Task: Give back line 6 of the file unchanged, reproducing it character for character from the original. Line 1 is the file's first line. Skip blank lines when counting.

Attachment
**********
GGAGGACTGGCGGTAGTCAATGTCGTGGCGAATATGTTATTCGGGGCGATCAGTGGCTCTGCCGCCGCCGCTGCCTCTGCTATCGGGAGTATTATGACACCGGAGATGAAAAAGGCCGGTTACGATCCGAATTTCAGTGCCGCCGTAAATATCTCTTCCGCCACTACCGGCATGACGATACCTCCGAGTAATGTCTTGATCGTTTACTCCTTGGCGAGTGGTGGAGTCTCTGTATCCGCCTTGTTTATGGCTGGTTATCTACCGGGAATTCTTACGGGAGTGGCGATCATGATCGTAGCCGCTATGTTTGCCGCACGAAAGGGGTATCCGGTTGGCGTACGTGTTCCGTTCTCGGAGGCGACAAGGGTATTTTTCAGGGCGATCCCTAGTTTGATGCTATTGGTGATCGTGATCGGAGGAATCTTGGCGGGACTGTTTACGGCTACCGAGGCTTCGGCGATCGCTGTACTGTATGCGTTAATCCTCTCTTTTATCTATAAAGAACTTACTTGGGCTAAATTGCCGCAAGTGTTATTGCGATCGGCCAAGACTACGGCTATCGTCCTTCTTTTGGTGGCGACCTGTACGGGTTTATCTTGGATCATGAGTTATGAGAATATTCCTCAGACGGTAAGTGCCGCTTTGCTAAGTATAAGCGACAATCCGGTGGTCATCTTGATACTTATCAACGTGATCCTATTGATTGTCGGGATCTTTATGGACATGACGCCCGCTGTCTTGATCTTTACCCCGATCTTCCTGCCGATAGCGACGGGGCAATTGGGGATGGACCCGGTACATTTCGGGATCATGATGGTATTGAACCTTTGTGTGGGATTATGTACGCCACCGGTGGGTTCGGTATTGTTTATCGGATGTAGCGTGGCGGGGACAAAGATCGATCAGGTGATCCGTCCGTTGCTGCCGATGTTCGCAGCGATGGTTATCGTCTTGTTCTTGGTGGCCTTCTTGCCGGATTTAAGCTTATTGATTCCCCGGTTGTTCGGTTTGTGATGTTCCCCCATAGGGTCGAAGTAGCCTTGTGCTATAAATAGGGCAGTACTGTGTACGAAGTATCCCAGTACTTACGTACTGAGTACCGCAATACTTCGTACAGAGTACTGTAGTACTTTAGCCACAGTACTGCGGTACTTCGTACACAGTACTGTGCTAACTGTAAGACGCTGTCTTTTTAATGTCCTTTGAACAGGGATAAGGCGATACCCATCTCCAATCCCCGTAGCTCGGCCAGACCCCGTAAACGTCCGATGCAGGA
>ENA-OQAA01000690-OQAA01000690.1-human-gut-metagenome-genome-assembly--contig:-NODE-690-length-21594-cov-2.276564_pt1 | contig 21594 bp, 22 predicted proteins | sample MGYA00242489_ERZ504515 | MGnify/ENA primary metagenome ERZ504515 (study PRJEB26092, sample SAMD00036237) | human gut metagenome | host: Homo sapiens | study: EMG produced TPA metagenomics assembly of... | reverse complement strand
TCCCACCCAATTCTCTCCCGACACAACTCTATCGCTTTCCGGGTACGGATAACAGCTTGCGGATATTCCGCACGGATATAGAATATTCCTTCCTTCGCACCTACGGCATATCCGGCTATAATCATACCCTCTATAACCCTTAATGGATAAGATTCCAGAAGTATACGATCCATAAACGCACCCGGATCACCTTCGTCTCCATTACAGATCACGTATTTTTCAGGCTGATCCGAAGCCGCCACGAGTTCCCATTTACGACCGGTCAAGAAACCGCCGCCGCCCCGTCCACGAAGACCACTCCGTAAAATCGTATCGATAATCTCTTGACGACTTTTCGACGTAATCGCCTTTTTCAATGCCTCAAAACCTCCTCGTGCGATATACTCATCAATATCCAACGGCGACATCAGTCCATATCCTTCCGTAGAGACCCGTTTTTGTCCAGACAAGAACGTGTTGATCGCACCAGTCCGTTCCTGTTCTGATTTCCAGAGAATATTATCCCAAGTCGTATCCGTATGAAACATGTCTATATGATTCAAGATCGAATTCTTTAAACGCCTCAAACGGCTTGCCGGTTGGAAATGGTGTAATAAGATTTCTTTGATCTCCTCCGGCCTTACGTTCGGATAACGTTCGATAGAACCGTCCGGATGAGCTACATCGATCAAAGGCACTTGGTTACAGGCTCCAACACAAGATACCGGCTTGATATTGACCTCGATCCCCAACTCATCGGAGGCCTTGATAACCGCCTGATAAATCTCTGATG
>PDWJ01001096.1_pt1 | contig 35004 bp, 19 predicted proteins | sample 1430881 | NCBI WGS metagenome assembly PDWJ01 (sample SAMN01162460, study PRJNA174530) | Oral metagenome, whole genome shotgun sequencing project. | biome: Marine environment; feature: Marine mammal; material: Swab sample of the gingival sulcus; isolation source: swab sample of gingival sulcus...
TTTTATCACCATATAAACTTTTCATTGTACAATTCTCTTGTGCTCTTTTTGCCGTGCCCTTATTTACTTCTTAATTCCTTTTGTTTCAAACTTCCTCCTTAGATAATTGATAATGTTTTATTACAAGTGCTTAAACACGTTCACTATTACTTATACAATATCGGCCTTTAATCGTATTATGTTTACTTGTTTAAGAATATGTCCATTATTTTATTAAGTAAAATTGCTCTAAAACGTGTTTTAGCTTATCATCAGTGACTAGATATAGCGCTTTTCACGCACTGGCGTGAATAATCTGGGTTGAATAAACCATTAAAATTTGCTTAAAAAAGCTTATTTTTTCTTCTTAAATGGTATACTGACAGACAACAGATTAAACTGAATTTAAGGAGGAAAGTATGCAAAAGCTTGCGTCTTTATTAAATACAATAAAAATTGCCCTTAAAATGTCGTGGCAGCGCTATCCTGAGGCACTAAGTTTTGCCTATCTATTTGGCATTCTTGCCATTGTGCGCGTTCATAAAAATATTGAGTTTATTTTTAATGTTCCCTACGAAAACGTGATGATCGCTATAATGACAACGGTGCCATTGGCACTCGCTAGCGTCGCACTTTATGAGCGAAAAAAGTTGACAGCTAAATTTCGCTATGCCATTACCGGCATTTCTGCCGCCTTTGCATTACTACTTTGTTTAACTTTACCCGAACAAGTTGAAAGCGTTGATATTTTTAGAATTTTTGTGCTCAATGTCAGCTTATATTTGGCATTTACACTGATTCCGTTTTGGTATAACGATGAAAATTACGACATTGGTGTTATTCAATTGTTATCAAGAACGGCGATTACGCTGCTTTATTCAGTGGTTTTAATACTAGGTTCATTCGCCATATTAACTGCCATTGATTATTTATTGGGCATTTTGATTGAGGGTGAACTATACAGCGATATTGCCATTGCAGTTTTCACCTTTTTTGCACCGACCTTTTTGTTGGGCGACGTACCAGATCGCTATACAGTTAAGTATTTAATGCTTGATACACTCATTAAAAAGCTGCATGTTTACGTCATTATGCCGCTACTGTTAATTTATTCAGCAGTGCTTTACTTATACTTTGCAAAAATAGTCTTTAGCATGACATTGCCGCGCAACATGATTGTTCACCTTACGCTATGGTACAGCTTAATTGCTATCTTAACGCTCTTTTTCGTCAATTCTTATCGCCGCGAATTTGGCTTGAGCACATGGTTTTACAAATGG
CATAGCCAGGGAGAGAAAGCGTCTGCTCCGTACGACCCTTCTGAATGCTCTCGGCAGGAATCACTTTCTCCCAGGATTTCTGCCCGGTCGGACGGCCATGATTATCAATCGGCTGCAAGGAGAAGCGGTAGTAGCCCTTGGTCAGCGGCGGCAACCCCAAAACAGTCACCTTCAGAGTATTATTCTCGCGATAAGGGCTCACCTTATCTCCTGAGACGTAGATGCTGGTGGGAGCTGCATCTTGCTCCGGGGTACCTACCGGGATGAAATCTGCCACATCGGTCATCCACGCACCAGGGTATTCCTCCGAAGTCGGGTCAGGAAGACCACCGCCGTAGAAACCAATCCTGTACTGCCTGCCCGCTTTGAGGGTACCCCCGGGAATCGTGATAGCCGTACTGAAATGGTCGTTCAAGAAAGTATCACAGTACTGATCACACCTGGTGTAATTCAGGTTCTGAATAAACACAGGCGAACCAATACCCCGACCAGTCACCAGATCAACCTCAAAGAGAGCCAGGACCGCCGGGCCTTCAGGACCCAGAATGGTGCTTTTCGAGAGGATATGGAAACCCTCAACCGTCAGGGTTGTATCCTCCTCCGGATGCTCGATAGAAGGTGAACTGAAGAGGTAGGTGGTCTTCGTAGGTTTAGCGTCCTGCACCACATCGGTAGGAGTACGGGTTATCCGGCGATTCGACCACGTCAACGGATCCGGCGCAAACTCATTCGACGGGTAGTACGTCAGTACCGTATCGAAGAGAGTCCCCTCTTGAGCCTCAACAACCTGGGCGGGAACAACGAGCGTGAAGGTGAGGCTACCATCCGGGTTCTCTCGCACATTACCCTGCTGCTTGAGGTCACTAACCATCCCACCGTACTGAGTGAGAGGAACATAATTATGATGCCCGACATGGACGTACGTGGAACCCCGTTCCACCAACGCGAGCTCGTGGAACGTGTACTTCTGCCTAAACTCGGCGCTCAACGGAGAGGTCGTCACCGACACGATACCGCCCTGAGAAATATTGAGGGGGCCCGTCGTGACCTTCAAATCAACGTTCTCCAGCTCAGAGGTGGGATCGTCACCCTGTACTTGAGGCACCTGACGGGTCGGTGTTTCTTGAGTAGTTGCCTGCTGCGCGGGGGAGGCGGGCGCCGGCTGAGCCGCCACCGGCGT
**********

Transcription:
CATAGCCAGGGAGAGAAAGCGTCTGCTCCGTACGACCCTTCTGAATGCTCTCGGCAGGAATCACTTTCTCCCAGGATTTCTGCCCGGTCGGACGGCCATGATTATCAATCGGCTGCAAGGAGAAGCGGTAGTAGCCCTTGGTCAGCGGCGGCAACCCCAAAACAGTCACCTTCAGAGTATTATTCTCGCGATAAGGGCTCACCTTATCTCCTGAGACGTAGATGCTGGTGGGAGCTGCATCTTGCTCCGGGGTACCTACCGGGATGAAATCTGCCACATCGGTCATCCACGCACCAGGGTATTCCTCCGAAGTCGGGTCAGGAAGACCACCGCCGTAGAAACCAATCCTGTACTGCCTGCCCGCTTTGAGGGTACCCCCGGGAATCGTGATAGCCGTACTGAAATGGTCGTTCAAGAAAGTATCACAGTACTGATCACACCTGGTGTAATTCAGGTTCTGAATAAACACAGGCGAACCAATACCCCGACCAGTCACCAGATCAACCTCAAAGAGAGCCAGGACCGCCGGGCCTTCAGGACCCAGAATGGTGCTTTTCGAGAGGATATGGAAACCCTCAACCGTCAGGGTTGTATCCTCCTCCGGATGCTCGATAGAAGGTGAACTGAAGAGGTAGGTGGTCTTCGTAGGTTTAGCGTCCTGCACCACATCGGTAGGAGTACGGGTTATCCGGCGATTCGACCACGTCAACGGATCCGGCGCAAACTCATTCGACGGGTAGTACGTCAGTACCGTATCGAAGAGAGTCCCCTCTTGAGCCTCAACAACCTGGGCGGGAACAACGAGCGTGAAGGTGAGGCTACCATCCGGGTTCTCTCGCACATTACCCTGCTGCTTGAGGTCACTAACCATCCCACCGTACTGAGTGAGAGGAACATAATTATGATGCCCGACATGGACGTACGTGGAACCCCGTTCCACCAACGCGAGCTCGTGGAACGTGTACTTCTGCCTAAACTCGGCGCTCAACGGAGAGGTCGTCACCGACACGATACCGCCCTGAGAAATATTGAGGGGGCCCGTCGTGACCTTCAAATCAACGTTCTCCAGCTCAGAGGTGGGATCGTCACCCTGTACTTGAGGCACCTGACGGGTCGGTGTTTCTTGAGTAGTTGCCTGCTGCGCGGGGGAGGCGGGCGCCGGCTGAGCCGCCACCGGCGT